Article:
Noel Coward was born in Teddington, Middlesex, England on December 16, 1899 into what he referred to as “genteel poverty”. Principally a playwright, Coward also wrote a whole catalog of hit popular songs with an elegant, sophisticated style. As a young child, Coward would give little performances in front of his family and was encouraged onto the stage by his mother. His career started with an advertisement in the Daily Mirror his mother saw and answered and auditioned by Lilla Field for whom he sang the song "Liza".
By age 11, Noel was already on the stage acting in minor roles. He worked with actor Claude Hawtrey who Noel would later say had an enormous effect upon his grasp of acting. In 1913, he met and worked with Gertrude Lawrence and in 1915, he appeared in his first adult role in Charley's Aunt. This same year, Coward also composed his first song "Forbidden Fruit".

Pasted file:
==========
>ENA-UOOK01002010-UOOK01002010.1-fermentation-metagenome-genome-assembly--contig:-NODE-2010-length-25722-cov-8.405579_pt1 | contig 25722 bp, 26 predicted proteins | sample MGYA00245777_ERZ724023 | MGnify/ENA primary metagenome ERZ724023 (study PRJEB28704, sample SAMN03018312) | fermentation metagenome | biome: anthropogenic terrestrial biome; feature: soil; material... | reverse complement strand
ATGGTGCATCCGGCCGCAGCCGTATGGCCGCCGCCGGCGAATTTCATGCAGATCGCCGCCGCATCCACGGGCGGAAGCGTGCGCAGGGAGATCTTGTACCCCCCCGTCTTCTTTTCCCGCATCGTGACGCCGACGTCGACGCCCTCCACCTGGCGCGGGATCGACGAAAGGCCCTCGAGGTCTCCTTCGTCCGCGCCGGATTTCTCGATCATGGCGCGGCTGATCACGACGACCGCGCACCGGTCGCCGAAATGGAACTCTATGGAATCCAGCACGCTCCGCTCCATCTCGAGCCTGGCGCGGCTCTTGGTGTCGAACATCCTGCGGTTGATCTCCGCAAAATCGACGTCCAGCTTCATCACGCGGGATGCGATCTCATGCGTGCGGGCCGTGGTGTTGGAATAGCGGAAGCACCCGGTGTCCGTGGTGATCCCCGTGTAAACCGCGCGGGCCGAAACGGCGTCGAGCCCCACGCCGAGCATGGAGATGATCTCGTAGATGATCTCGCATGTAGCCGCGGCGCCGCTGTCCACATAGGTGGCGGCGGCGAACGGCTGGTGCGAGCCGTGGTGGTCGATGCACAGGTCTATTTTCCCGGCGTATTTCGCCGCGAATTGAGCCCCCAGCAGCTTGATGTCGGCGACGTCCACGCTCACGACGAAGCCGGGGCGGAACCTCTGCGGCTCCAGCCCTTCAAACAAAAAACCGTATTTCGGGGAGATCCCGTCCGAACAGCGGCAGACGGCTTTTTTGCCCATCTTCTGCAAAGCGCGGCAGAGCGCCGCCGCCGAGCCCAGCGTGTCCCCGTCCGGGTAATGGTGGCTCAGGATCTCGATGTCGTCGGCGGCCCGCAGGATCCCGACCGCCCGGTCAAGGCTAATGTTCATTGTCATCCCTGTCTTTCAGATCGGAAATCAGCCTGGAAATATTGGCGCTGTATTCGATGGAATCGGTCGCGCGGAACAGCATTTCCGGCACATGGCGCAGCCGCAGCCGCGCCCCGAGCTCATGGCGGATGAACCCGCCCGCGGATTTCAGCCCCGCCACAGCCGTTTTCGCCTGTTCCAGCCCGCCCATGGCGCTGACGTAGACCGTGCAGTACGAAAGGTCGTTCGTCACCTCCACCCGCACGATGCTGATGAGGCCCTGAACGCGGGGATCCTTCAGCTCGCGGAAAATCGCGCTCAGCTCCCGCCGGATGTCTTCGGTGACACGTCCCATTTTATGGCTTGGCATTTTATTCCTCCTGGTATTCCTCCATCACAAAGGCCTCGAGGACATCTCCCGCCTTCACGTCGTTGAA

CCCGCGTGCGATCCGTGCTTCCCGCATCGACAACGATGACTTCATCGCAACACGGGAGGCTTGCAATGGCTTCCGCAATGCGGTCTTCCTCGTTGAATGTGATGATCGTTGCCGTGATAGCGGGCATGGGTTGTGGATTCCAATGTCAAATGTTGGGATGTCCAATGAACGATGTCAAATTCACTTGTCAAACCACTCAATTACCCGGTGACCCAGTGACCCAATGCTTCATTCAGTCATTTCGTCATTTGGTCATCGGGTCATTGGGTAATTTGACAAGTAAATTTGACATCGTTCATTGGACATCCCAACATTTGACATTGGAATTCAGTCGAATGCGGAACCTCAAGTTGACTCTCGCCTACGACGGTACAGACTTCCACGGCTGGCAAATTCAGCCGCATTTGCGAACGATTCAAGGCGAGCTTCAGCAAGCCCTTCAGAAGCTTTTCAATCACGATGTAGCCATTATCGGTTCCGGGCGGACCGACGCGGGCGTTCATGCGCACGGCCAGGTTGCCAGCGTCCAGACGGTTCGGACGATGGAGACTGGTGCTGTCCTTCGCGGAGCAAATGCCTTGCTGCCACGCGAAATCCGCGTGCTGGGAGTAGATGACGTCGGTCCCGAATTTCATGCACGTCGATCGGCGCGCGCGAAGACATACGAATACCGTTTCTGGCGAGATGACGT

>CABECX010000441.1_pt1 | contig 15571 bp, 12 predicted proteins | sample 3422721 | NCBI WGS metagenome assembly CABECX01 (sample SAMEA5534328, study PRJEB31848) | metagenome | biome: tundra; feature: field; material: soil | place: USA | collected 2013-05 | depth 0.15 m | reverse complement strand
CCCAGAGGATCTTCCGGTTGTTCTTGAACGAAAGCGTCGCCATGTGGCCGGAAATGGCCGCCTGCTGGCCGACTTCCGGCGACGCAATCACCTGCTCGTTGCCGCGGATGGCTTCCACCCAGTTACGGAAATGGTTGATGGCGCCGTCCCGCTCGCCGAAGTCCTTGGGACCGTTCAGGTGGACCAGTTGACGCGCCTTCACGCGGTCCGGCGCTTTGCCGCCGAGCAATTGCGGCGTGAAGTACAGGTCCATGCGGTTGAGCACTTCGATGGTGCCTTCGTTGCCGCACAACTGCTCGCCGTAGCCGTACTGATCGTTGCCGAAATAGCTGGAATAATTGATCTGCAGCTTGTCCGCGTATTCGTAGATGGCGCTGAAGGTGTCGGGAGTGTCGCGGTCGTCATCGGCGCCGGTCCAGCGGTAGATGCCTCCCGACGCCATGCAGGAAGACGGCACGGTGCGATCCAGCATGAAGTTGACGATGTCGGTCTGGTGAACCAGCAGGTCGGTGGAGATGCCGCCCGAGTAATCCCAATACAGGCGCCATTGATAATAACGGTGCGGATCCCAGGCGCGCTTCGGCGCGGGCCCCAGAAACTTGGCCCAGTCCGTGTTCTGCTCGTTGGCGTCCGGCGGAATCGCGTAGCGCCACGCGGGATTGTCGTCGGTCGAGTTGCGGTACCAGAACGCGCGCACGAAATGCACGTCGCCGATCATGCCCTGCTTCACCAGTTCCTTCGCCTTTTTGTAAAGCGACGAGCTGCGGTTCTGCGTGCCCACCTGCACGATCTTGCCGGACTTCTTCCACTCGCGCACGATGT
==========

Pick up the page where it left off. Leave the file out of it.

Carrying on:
In 1916, he had his first cabaret appearance and in 1917, in collaboration with Esme Wynne, he wrote his first play entitled Ida Collaborates. In 1918, Coward produced Women and Whiskey, joined the British Army, wrote another play The Rat Trap, and made his first film appearance (as an extra). In 1919, "The Baseball Rag", with music by Doris Joel became Noel's first published tune and in 1921, he his play I'll Leave It To You starring the playwright himself, premiered in London's West End.
In 1921, Coward traveled to America and in 1922, his novel The Withered Nosegay was published. 1923 saw Noel's first musical Revue London Calling in which he appeared with Gertrude Lawrence. Throughout the 1920’s he continued writing plays and produced, among others, The Vortex, Hay Fever, Bitter Sweet, Design For Living and Private Lives.